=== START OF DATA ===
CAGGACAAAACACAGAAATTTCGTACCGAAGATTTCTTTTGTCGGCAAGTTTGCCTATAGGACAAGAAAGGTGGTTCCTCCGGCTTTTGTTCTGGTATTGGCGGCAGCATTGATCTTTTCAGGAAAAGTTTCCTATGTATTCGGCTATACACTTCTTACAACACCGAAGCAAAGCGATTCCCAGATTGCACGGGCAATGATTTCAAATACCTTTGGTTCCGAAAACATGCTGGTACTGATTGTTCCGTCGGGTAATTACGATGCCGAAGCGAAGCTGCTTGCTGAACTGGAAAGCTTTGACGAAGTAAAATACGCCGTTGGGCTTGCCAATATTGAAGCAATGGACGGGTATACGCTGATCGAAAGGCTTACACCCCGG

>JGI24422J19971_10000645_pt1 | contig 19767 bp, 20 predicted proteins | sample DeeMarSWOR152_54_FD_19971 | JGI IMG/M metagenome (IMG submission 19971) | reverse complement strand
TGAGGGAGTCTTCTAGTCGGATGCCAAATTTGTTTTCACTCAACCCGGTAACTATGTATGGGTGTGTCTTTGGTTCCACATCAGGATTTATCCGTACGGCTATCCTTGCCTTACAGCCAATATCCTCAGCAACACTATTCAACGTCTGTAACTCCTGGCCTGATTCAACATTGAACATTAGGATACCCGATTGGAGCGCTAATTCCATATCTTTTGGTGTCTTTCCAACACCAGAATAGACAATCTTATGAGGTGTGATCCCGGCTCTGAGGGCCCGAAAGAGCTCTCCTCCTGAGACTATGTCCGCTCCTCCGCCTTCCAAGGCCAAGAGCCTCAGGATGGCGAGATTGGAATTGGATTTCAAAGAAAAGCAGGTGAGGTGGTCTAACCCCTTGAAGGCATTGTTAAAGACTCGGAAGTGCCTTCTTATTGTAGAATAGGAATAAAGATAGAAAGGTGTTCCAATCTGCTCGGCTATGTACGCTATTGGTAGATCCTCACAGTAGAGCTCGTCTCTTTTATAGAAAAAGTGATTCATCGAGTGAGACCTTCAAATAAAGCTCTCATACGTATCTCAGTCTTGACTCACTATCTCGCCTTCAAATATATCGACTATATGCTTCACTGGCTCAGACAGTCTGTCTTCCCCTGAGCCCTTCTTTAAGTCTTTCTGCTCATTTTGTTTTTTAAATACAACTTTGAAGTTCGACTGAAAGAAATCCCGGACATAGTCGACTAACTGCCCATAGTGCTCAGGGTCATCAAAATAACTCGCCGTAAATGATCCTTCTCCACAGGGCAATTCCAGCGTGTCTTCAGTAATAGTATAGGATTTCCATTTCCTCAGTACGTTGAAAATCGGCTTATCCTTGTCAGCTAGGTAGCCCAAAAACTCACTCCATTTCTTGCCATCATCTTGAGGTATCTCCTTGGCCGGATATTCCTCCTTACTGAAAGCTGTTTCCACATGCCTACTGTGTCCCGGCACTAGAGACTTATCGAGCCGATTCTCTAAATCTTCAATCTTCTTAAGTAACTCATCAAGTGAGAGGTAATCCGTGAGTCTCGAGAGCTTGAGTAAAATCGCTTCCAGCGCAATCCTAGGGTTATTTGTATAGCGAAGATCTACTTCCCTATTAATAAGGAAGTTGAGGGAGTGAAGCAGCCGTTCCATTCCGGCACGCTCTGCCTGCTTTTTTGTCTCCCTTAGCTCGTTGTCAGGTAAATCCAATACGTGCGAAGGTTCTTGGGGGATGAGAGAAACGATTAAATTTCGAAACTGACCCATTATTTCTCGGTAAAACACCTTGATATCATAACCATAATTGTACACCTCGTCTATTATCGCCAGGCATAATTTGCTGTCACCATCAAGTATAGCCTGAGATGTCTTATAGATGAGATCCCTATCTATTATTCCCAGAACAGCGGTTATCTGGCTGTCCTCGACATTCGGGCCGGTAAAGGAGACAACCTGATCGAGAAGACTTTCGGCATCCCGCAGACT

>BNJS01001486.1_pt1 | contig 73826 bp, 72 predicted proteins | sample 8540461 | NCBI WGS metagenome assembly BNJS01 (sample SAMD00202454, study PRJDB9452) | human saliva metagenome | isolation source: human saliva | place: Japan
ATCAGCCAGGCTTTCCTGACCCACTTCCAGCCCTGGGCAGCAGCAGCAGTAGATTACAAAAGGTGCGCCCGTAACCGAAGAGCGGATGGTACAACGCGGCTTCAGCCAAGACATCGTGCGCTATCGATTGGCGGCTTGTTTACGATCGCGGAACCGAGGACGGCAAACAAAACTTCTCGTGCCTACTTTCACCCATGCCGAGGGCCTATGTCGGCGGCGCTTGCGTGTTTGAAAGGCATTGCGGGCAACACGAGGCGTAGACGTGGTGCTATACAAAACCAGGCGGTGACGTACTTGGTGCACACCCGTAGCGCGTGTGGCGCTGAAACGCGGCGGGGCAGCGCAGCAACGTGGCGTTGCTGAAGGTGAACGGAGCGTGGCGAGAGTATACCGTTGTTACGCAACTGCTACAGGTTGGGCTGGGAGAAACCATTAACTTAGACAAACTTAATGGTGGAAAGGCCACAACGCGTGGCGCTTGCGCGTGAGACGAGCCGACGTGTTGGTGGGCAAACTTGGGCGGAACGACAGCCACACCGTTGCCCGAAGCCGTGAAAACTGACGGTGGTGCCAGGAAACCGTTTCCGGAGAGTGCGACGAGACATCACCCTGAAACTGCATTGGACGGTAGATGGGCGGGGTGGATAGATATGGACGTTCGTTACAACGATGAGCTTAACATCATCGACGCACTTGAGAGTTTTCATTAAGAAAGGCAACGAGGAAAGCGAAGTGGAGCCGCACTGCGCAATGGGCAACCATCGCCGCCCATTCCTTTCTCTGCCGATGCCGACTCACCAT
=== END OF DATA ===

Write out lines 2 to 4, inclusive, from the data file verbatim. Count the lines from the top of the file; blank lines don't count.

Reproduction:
>JGI24422J19971_10000645_pt1 | contig 19767 bp, 20 predicted proteins | sample DeeMarSWOR152_54_FD_19971 | JGI IMG/M metagenome (IMG submission 19971) | reverse complement strand
TGAGGGAGTCTTCTAGTCGGATGCCAAATTTGTTTTCACTCAACCCGGTAACTATGTATGGGTGTGTCTTTGGTTCCACATCAGGATTTATCCGTACGGCTATCCTTGCCTTACAGCCAATATCCTCAGCAACACTATTCAACGTCTGTAACTCCTGGCCTGATTCAACATTGAACATTAGGATACCCGATTGGAGCGCTAATTCCATATCTTTTGGTGTCTTTCCAACACCAGAATAGACAATCTTATGAGGTGTGATCCCGGCTCTGAGGGCCCGAAAGAGCTCTCCTCCTGAGACTATGTCCGCTCCTCCGCCTTCCAAGGCCAAGAGCCTCAGGATGGCGAGATTGGAATTGGATTTCAAAGAAAAGCAGGTGAGGTGGTCTAACCCCTTGAAGGCATTGTTAAAGACTCGGAAGTGCCTTCTTATTGTAGAATAGGAATAAAGATAGAAAGGTGTTCCAATCTGCTCGGCTATGTACGCTATTGGTAGATCCTCACAGTAGAGCTCGTCTCTTTTATAGAAAAAGTGATTCATCGAGTGAGACCTTCAAATAAAGCTCTCATACGTATCTCAGTCTTGACTCACTATCTCGCCTTCAAATATATCGACTATATGCTTCACTGGCTCAGACAGTCTGTCTTCCCCTGAGCCCTTCTTTAAGTCTTTCTGCTCATTTTGTTTTTTAAATACAACTTTGAAGTTCGACTGAAAGAAATCCCGGACATAGTCGACTAACTGCCCATAGTGCTCAGGGTCATCAAAATAACTCGCCGTAAATGATCCTTCTCCACAGGGCAATTCCAGCGTGTCTTCAGTAATAGTATAGGATTTCCATTTCCTCAGTACGTTGAAAATCGGCTTATCCTTGTCAGCTAGGTAGCCCAAAAACTCACTCCATTTCTTGCCATCATCTTGAGGTATCTCCTTGGCCGGATATTCCTCCTTACTGAAAGCTGTTTCCACATGCCTACTGTGTCCCGGCACTAGAGACTTATCGAGCCGATTCTCTAAATCTTCAATCTTCTTAAGTAACTCATCAAGTGAGAGGTAATCCGTGAGTCTCGAGAGCTTGAGTAAAATCGCTTCCAGCGCAATCCTAGGGTTATTTGTATAGCGAAGATCTACTTCCCTATTAATAAGGAAGTTGAGGGAGTGAAGCAGCCGTTCCATTCCGGCACGCTCTGCCTGCTTTTTTGTCTCCCTTAGCTCGTTGTCAGGTAAATCCAATACGTGCGAAGGTTCTTGGGGGATGAGAGAAACGATTAAATTTCGAAACTGACCCATTATTTCTCGGTAAAACACCTTGATATCATAACCATAATTGTACACCTCGTCTATTATCGCCAGGCATAATTTGCTGTCACCATCAAGTATAGCCTGAGATGTCTTATAGATGAGATCCCTATCTATTATTCCCAGAACAGCGGTTATCTGGCTGTCCTCGACATTCGGGCCGGTAAAGGAGACAACCTGATCGAGAAGACTTTCGGCATCCCGCAGACT

>BNJS01001486.1_pt1 | contig 73826 bp, 72 predicted proteins | sample 8540461 | NCBI WGS metagenome assembly BNJS01 (sample SAMD00202454, study PRJDB9452) | human saliva metagenome | isolation source: human saliva | place: Japan